How & why health systems should implement agile care models to support nurses

Agile care models can support nurse workforce well-being and resilience, while also ensuring optimum quality care is delivered.

Becker's discussed care models and their relation to nurse well-being with Anne Dabrow Woods, DNP, RN, a practicing acute care and critical care nurse practitioner at Philadelphia-based Penn Medicine and the chief nurse of Philadelphia-based Wolters Kluwer's Health Learning, Research and Practice business. Dr. Woods is also the author of the e-book Transforming the Nursing Workforce in the New Paradigm of Care.

What is an agile care model?

An agile care model is based on patient acuity and severity of illness, not just the number of patients and staff members, Dr. Woods said. The model gives hospitals the capability to move their workforce when and where they need them, whether that be to care for patients on a specific unit or with a specific diagnosis, or to another unit entirely.  

The primary care model, which has been used for the last 20 to 25 years, has one nurse care for anywhere from two to 8 patients on critical or med-surg units. One nurse caring for that many patients doesn't work well when understaffed or in crisis situations, such as the pandemic. Agile care models can provide flexibility on an as-needed basis when hospitals are in crisis or experiencing a staffing shortage.  

Key tenets of an agile care model 

Cross-training: A crucial tenet of the agile care model is cross-training nurses so they have expertise in more than one adjacent specialty. Hospitals should provide this education for nurses so they can rapidly shift models during emergencies, and staff is competent and confident in delivering care. Systems will need to add education resources and built-in cross-training programs, with staff development educators and preceptors teaching nurses on-unit. Cross-training for new nurses should begin a year or so after they enter a system and are competent in providing care within their primary specialty. 

Team-based nursing: This agile care model is team-based, with one nurse dubbed the team leader. Considered an expert in a specific kind of care, the team leader organizes and oversees care with the assistance of other nurses and support personnel. This form includes help from unlicensed assistive personnel such as certified nursing assistants, and often licensed practical nurses. This team based model is used frequently in long-term care settings. The team model allows for flexibility in crisis, giving the capability to care for more patients and quickly move staff from one area to another, resulting in more efficient staffing.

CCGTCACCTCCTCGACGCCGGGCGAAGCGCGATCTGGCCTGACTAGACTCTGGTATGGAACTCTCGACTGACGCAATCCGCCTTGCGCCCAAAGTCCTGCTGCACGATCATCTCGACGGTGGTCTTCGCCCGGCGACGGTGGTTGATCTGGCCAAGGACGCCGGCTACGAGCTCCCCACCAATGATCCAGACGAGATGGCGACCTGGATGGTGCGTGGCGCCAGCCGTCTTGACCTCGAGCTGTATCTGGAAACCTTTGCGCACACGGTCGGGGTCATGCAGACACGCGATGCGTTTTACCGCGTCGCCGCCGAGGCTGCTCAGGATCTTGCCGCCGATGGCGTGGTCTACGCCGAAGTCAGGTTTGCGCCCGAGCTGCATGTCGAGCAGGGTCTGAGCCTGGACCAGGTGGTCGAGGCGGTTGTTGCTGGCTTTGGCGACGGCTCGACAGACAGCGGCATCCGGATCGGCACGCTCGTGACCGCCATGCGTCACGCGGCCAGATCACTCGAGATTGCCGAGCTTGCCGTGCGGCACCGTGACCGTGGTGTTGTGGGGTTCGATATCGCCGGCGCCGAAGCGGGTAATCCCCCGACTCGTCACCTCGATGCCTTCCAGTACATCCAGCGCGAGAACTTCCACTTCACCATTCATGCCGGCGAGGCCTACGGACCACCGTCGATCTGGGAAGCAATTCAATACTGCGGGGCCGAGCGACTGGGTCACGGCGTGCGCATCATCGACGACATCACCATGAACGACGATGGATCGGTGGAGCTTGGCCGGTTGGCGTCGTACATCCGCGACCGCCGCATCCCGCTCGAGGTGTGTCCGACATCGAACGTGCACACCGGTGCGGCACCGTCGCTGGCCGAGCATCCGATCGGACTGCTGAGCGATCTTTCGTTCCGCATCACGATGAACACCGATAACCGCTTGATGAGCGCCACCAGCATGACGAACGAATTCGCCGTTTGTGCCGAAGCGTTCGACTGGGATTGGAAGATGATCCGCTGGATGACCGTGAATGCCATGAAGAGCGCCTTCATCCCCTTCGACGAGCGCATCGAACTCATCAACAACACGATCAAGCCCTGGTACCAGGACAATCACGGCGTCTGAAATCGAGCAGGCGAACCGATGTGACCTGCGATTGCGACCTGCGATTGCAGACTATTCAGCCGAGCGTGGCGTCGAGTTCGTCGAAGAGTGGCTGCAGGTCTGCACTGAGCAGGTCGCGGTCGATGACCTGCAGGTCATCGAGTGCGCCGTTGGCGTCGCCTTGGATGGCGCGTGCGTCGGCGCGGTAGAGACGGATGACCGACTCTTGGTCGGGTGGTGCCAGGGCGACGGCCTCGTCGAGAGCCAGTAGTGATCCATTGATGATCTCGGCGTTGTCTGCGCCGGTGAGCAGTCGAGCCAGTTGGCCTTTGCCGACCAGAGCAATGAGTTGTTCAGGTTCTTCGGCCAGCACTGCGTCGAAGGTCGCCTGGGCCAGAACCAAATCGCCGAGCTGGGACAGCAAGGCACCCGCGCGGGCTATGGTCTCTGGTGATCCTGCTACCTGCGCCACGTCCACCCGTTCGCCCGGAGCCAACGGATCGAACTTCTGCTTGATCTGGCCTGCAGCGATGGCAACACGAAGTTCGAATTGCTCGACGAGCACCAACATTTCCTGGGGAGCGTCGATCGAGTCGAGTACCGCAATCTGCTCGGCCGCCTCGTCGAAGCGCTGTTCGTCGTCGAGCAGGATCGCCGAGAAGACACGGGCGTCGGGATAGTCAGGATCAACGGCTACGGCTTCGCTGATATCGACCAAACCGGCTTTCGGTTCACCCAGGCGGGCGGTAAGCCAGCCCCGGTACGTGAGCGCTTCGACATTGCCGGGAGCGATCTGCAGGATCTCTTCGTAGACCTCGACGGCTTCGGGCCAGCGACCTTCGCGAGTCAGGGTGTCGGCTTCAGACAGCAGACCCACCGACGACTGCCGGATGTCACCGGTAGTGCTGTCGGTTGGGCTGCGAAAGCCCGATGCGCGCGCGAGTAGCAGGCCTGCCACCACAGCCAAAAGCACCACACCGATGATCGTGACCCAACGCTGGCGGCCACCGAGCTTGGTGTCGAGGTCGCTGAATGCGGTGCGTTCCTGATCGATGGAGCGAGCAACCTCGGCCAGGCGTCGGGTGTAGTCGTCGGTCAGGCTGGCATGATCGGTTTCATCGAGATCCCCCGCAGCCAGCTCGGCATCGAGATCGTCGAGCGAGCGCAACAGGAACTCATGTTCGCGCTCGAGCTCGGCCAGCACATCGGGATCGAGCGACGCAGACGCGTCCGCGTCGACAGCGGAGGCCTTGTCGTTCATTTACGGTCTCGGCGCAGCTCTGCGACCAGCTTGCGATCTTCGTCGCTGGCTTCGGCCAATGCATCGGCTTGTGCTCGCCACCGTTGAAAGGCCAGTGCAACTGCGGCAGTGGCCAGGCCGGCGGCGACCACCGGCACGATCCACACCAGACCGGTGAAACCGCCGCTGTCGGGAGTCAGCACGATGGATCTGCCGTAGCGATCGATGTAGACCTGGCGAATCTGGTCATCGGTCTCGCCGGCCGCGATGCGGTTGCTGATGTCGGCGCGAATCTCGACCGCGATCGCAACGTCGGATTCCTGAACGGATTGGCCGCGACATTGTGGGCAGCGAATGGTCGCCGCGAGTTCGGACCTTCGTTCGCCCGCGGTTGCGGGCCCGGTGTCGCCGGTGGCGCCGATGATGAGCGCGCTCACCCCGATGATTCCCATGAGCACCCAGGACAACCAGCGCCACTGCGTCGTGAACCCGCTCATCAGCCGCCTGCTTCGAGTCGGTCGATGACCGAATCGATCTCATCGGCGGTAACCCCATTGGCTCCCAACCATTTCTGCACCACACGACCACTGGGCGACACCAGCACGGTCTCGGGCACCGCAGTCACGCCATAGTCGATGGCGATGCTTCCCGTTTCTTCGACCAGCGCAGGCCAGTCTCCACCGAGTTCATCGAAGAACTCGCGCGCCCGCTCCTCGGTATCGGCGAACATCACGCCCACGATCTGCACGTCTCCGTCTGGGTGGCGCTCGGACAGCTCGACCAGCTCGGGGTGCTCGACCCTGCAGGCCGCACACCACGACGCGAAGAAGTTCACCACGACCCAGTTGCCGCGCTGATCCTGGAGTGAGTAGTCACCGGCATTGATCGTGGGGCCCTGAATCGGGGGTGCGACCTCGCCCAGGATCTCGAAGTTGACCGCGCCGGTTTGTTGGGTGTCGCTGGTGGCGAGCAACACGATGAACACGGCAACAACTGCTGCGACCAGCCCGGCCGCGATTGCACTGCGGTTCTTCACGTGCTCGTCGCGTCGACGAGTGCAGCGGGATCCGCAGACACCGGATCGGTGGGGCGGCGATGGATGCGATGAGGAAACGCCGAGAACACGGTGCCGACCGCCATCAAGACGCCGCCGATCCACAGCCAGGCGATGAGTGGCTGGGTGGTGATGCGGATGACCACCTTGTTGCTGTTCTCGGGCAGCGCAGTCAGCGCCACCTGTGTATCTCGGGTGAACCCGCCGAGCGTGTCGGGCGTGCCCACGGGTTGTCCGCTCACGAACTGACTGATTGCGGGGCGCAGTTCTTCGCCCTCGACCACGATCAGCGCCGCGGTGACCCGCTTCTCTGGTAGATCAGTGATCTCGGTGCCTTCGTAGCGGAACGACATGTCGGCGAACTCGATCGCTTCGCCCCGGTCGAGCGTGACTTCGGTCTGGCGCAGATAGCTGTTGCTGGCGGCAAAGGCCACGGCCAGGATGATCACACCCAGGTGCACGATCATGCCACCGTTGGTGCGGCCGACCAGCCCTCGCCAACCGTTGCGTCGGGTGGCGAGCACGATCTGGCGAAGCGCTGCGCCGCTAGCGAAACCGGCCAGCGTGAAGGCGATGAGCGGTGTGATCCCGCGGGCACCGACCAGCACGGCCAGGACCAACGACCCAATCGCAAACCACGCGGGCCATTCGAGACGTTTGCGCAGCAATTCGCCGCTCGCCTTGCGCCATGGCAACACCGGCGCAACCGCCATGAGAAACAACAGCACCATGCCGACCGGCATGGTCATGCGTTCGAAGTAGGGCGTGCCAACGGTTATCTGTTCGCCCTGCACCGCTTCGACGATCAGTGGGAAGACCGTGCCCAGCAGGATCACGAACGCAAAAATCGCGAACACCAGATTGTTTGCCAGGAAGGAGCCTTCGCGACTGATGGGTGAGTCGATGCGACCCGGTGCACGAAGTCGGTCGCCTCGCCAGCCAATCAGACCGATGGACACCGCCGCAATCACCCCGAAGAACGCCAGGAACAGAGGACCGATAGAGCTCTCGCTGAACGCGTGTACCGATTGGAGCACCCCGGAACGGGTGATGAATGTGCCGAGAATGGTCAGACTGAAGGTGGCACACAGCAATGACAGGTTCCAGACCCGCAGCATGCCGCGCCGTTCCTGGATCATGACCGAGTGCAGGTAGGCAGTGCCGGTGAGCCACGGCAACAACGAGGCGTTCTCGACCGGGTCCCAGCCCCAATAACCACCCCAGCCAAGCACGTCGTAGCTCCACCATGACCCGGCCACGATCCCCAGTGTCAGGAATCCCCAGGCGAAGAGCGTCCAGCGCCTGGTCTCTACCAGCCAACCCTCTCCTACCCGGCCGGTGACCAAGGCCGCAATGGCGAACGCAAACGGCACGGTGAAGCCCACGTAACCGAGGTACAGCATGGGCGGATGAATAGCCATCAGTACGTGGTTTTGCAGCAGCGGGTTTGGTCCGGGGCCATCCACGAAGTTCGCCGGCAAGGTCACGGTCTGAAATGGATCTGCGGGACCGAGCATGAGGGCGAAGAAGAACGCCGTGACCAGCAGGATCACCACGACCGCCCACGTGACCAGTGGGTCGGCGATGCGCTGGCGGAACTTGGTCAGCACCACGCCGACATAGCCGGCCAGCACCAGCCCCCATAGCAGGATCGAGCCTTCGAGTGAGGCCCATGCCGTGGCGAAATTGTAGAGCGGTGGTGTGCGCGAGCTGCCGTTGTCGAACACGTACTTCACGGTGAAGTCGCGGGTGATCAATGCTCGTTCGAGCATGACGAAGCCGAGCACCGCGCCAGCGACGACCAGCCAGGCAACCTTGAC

What are some steps leaders can take to shift their care model to one that supports nurse resilience? 

Systems can't just shift care models overnight, although for COVID-19, they somewhat did, Dr. Woods said. 

Nurses who have been actively practicing for 20 years or less and were never trained in the team model must receive education on this agile care model. Organizations also need to recruit nurses who already have experience with alternative care models. Down the line, these nurses will then be able to teach newer nurses. 

It's critical that all members of an organization understand when the agile care model is used. The primary care model is a good model for adequately staffed facilities or hospitals that aren't amid a crisis. The team model should be implemented when flexibility needs to be a priority. Health system leaders and staff alike must understand when both primary and agile care models should be utilized.

Furthermore, academia needs to teach new students what it means to work in a team model. Nurses must be practice ready, which in part should mean understanding how and when to shift from a primary model to a team-based model. Partnership between health systems and academia can educate and prepare nurses, while also improving recruitment and retention, Dr. Woods said.

How the agile care model supports nurses

Ultimately, implementing agile care models support nurses by providing flexibility and creating a more conducive environment for optimal patient care. These outcomes support nurse well-being and foster resilience. 

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